There are some movies that are just fun to watch, from start to finish. ‘Three Little Words’ is one of them.
It’s based on the story of Bert Kalmar and Harry Ruby, and how they form one of the most famous songwriting teams in the 1920s. It stars Fred Astaire (Kalmar) and Red Skelton (Ruby), with able support by Keenan Wynn, Vera Ellen, who plays Kalmar’s patient wife Jessie Brown, and Arlene Dahl, Ruby’s elegant movie star wife. So you get Astaire and Skelton together in a musical – what’s not to love?
Kalmar and Jessie start out as vaudeville dancing partners, but Kalmar secretly harbors dreams of becoming a famous magician. He regularly has side gigs as a magician under a fake name, and it’s on one of these occasions that he meets Ruby, who is assigned as his assistant. However, Ruby messes all of Kalmar’s props and ruins his act, which effectively derails Kalmar’s future as a magician.
Later, a freak accident backstage leads to a knee injury for Kalmar, which also ends his dancing career. He ends up in the offices of a songwriter friend, where Ruby (whom he doesn’t recognize at first) is now working as a song plugger. Somehow they end up collaborating on a song, and its publication starts their songwriting partnership.
And what a partnership! I had never heard these songs before seeing the movie, but they’re all beautifully written especially songs like ‘Who’s Sorry Now’ (performed in the movie by Gloria De Haven, as herself), ‘Nevertheless, I’m In Love With You’, and ‘All Alone Monday’. And the opening song ‘Where Did You Get That Girl’ is so darn catchy that I sing songs to my puppy with nonsense words using that tune.
Of course, being set in a much earlier period, there’s a pretty racist song among their works, the unfortunate ‘So Long Oo-Long’. It’s meant to be a novelty song, but it is so unbelievably racist, the way Kalmar describes the need for a Japanese song, but the title sounds nothing like a Japanese name, and the way they perform the song in stores with offensive accents and references to an “Oriental sky” – oy. It’s too much. In fact it’s too much, that you have to actually find it funny.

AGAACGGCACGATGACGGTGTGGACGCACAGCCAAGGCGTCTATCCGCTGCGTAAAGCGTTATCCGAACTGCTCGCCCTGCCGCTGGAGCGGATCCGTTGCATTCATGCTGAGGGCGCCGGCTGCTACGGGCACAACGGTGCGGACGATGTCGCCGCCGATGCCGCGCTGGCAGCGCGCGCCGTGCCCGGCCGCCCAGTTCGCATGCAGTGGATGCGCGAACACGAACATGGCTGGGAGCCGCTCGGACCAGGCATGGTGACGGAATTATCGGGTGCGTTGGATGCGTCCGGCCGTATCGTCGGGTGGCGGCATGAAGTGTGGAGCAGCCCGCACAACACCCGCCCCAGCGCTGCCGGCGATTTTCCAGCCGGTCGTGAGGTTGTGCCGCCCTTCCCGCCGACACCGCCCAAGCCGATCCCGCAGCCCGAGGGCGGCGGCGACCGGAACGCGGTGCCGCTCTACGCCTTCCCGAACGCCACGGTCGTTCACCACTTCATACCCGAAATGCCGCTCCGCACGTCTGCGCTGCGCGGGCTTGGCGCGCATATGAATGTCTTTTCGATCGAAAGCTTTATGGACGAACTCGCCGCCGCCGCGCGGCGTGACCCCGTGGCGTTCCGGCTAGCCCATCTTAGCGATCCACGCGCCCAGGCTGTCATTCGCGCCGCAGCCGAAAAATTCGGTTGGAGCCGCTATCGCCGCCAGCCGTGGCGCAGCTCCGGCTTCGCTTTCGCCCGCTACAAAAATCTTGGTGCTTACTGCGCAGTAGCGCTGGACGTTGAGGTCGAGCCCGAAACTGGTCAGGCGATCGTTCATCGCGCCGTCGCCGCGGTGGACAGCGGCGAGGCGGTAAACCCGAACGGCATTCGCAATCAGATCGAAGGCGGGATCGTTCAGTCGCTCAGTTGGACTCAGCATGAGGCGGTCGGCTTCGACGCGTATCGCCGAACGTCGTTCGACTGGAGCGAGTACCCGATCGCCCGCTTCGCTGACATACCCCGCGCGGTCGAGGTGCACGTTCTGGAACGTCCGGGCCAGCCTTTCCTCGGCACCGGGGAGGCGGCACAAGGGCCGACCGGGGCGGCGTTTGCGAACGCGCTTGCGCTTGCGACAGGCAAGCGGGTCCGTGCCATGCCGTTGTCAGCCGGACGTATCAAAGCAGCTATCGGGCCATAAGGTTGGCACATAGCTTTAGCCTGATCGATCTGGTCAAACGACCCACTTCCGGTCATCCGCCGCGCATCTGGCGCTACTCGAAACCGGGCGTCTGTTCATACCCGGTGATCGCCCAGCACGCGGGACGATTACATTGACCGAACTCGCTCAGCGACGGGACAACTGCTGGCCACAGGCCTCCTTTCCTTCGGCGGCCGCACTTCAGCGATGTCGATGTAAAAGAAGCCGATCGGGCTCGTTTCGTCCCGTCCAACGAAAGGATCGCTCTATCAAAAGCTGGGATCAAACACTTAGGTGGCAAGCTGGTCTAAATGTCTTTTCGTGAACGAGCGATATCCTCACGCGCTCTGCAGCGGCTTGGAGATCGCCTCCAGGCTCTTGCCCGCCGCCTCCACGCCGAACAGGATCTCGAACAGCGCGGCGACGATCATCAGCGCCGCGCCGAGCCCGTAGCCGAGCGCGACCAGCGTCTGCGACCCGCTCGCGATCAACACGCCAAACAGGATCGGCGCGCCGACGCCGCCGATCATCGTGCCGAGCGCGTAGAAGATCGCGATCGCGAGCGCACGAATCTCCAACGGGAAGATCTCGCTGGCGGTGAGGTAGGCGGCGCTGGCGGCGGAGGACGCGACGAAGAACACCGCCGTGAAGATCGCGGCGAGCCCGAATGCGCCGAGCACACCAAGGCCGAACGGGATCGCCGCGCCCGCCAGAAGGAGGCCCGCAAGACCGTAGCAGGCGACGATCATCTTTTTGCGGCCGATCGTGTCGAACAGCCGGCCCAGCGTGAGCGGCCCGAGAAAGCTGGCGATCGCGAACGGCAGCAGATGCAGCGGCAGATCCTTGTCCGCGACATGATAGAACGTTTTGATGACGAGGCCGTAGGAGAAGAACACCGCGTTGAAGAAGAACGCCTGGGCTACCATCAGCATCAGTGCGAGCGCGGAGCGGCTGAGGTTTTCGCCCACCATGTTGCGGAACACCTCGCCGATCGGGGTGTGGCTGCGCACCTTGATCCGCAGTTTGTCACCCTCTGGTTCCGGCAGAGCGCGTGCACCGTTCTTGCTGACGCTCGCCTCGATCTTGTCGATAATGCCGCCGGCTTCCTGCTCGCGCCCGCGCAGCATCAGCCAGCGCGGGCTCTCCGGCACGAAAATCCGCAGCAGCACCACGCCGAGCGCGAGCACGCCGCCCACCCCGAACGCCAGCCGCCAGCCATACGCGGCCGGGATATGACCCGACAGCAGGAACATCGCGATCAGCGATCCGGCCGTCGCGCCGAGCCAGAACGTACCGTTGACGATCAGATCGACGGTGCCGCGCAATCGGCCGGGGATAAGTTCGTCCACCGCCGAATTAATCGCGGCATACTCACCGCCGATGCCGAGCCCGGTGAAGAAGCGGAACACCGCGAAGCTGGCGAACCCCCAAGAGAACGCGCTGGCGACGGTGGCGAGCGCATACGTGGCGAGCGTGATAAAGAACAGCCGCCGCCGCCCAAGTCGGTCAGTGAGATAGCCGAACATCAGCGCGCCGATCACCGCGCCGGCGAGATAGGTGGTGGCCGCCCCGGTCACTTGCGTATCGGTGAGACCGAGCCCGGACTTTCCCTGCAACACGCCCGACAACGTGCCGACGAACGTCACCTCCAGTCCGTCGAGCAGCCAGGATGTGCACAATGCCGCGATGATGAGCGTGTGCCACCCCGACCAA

But that’s the only hiccup, and because back then people didn’t know any better, we have to give them a pass. Astaire and Skelton play off each other so perfectly that every scene with them is gold. Astaire plays the straight man to Skelton’s funny man, but Astaire gets in his comic moments too. The title of the movie (and the title of my post) refers to a running gag between the two. Ruby has a tune that Kalmar can’t seem to find the lyrics for, so they try to set it aside. But Ruby trots it out at every songwriting session and tries to pass it off as a new tune for Kalmar, until finally after years of bickering Kalmar blurts out “You’re a dope!” as the perfect lyrics to the tune.
In fact, I think the heart of this movie is encapsulated in the title. Underneath all the lively musical numbers and comic moments, it’s the friendship between the two partners that gives it depth. Because Kalmar and Ruby are together for a long time and become really close, some friction inevitably develops. They become estranged for a while, and it’s only after Kalmar finally comes up with the words (the titular ‘Three Little Words’, not ‘You’re a dope’) to the long-suffering tune that they make up again.
This is one of my feel-good movies and it never fails to cheer me up!